Topical Mupirocin/Sodium Hypochlorite Reduces Peritonitis and Exit-Site Infection Rates in Children

Department of Pediatrics, Renal Division, Houston, TX 77030, USA.
Clinical Journal of the American Society of Nephrology (Impact Factor: 4.61). 10/2009; 4(12):1939-43. DOI: 10.2215/CJN.02770409
Source: PubMed


Peritoneal dialysis (PD) is a common maintenance renal replacement modality for children with ESRD frequently compromised by infectious peritonitis and catheter exit site and tunnel infections (ESI/TI). The effect of topical mupirocin (Mup) and sodium hypochlorite (NaOCl) solution was evaluated as part of routine daily exit site care on peritonitis and ESI/TI rates, causative microorganisms, and catheter survival rates.
Retrospective chart review of children on home continuous cycling PD between April 1, 2001 and June 30, 2007 was performed. Infection rates were examined based on exit site protocol used in two different periods: Mup alone, April 1, 2001 to November 17, 2004; and Mup and NaOCl (Mup+NaOCl), November 18, 2004 to June 30, 2007.
Eighty-three patients (mean PD initiation age: 12.1 +/- 5.8 yr) received home PD over 2009 patient months. Annualized rates (ARs) for peritonitis decreased from 1.2 in the Mup period to 0.26 in the Mup+NaOCl period (P < 0.0001). ARs for ESI/TI decreased from 1.36 in the Mup period to 0.33 in the Mup+NaOCl period (P < 0.0001). No infections with Mup-resistant organisms were observed when either Mup or Mup+NaOCl was used for prophylaxis. Gram-negative-organism associated peritonitis decreased from an AR of 0.31 in the Mup period to 0.07 in the Mup+NaOCl period (P < 0.001). Infection-related catheter removal rates decreased from 1 in 38.9 catheter-months in the Mup period to 1 in 94.2 in the Mup+NaOCl period (P = 0.01). Catheter survival rates were longer in the Mup+NaOCl period (Kaplan-Meier, P < 0.009).
The combination Mup+NaOCl in daily exit site care was very effective to reduce PD catheter-associated infections and prolong catheter survival in pediatric patients.

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    • "While recent studies have reported very low rates of peritonitis (0.22-0.26 episodes/patient-year) in children with PD,13,14 peritonitis remains the primary cause of PD failure. The results of our study demonstrated that PD is safe for children requiring renal replacement therapy, and the prevalence of peritonitis in our study was comparable with other large pediatric studies.1,2,15 "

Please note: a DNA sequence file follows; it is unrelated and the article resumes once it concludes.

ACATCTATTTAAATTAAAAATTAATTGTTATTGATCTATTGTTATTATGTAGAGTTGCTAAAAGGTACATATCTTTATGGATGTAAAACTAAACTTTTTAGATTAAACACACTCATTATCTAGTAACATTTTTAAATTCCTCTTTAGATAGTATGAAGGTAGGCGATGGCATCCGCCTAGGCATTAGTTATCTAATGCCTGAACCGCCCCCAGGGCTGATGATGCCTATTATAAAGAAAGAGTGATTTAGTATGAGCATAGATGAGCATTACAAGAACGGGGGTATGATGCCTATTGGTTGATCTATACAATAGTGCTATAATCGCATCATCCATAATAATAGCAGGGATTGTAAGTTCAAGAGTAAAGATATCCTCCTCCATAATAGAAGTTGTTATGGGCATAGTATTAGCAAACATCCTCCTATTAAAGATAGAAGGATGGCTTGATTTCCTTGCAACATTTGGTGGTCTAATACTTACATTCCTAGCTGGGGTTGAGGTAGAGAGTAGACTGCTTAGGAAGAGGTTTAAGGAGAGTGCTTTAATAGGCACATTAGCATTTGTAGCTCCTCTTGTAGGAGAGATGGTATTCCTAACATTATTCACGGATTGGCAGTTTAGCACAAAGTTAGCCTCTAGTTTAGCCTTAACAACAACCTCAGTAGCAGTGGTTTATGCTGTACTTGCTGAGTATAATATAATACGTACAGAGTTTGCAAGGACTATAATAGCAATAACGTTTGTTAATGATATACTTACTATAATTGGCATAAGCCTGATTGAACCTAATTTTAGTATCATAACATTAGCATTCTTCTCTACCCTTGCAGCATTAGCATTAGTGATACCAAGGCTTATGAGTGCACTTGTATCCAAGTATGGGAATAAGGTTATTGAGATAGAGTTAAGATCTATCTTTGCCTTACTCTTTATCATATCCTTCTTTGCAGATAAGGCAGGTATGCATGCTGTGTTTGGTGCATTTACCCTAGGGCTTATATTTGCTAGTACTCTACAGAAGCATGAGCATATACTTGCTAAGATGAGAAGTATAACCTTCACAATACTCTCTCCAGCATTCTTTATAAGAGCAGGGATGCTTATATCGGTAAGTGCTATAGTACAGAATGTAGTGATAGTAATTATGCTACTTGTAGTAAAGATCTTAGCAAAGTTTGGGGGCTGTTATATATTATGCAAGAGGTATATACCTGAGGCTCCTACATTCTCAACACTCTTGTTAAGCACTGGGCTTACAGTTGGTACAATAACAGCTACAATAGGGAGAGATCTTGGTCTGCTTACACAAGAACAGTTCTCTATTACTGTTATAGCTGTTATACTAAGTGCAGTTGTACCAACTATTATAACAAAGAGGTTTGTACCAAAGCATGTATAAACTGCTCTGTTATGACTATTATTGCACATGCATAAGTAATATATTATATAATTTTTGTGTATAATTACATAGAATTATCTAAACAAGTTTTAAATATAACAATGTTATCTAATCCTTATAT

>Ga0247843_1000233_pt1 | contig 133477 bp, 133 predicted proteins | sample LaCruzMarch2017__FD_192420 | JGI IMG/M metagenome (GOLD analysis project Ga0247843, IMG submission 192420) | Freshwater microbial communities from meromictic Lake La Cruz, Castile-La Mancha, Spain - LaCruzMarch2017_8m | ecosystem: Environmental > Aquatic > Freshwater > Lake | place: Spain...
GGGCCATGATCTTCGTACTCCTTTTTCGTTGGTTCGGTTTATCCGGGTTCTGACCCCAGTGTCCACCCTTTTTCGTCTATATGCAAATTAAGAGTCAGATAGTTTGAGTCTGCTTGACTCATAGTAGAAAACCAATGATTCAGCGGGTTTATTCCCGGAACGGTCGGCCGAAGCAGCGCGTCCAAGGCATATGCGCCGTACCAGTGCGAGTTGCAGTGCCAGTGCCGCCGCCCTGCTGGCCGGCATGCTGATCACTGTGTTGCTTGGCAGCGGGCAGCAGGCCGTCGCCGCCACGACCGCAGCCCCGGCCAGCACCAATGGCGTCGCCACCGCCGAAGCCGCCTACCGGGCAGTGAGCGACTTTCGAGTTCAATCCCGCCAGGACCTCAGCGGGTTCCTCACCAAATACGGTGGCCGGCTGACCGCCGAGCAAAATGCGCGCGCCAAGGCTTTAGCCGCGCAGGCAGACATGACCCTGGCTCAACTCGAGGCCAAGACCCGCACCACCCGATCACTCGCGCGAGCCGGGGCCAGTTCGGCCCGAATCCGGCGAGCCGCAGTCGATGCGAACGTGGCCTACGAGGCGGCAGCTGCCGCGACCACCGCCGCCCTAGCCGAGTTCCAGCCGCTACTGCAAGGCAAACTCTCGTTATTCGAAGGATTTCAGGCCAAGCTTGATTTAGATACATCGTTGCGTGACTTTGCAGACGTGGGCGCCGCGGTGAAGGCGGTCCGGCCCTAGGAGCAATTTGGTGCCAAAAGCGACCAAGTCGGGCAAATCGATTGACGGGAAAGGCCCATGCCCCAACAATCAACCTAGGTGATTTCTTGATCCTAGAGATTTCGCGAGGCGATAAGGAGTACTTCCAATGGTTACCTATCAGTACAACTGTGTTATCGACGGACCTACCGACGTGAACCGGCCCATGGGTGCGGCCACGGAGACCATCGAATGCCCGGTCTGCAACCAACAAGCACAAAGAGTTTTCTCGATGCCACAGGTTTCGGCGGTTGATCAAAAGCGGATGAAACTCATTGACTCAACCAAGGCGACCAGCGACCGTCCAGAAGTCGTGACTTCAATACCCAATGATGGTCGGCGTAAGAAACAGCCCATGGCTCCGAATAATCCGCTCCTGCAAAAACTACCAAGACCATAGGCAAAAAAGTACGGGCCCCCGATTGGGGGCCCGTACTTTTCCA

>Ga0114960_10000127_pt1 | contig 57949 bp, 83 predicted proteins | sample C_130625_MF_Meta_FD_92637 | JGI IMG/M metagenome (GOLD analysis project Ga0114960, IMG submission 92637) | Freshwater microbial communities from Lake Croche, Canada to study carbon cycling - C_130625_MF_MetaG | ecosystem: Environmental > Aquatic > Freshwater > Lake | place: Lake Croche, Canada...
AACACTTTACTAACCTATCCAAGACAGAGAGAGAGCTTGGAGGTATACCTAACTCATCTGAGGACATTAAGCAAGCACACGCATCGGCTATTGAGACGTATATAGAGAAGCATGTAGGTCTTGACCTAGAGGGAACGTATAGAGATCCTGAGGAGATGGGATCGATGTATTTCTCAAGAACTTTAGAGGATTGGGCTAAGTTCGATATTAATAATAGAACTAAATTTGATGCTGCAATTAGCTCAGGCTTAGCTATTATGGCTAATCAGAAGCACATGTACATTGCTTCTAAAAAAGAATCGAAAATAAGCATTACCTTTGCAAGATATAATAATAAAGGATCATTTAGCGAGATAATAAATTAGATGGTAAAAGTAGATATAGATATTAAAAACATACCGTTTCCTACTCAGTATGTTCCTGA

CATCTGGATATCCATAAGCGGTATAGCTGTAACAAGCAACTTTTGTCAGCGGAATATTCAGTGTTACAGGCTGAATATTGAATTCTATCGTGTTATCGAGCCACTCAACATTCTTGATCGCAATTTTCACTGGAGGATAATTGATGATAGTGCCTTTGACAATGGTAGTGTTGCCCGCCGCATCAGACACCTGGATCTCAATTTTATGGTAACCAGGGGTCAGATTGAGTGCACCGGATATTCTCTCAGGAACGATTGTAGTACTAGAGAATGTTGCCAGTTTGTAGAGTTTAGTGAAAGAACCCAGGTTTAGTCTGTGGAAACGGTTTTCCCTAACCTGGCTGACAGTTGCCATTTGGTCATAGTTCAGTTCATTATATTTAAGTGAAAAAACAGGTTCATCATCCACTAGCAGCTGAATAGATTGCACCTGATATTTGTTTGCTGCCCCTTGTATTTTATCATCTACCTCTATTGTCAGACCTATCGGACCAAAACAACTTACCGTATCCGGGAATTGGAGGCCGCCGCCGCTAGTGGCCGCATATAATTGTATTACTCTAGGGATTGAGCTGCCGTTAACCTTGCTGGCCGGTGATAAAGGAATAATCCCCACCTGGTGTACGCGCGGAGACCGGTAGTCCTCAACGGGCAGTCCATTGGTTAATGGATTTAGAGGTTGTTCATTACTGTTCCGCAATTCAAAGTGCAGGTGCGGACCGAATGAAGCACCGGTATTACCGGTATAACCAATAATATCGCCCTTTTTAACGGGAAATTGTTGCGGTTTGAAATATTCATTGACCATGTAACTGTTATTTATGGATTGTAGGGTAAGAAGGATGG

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    ABSTRACT: Purpose Relatively little is known on the microbiology, risk factors and outcomes of peritoneal dialysis (PD)-associated peritonitis in Korean children. We performed this study in order to evaluate the incidence, treatment and clinical outcomes of peritonitis in pediatric PD patients at Severance Hospital. Materials and Methods We analyzed data from 57 PD patients younger than 18 years during the period between June 1, 1986 and December 31, 2011. The collected data included gender, age at commencement of PD, age at peritonitis, incidence of peritonitis, underlying causes of end stage renal disease, microbiology of peritonitis episodes, antibiotics sensitivity, modality and outcomes of PD. Results We found 56 episodes of peritonitis in 23 of the 57 PD patients (0.43 episodes/patient-year). Gram-positive bacteria were the most commonly isolated organisms (40 episodes, 71.4%). Peritonitis developed in 17 patients during the first 6 months following initiation of PD (73.9%). Peritonitis episodes rarely resulted in relapse or the need for permanent hemodialysis and no patient deaths were directly attributable to peritonitis. Antibiotic regimens included cefazolin+tobramycin from the years of 1986 to 2000 and cefazolin+ceftazidime from the years of 2001 to 2011. While antibiotic therapy was successful in 48 episodes (85.7%), the treatment was ineffective in 8 episodes (14.3%). The rate of continuous ambulatory PD (CAPD) peritonitis was statistically higher than that of automated PD (APD) (p=0.025). Conclusion Peritonitis was an important complication of PD therapy and we observed a higher incidence of PD peritonitis in patients with CAPD when compared to APD.
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    ABSTRACT: The risk of peritonitis associated with infections of the peritoneal catheter exit site can be reduced by the use of proper exit-site care, such as the routine administration of prophylactic antibiotics at the exit site. Studies that demonstrate the efficacy of such an approach or similar approaches continue to be published.
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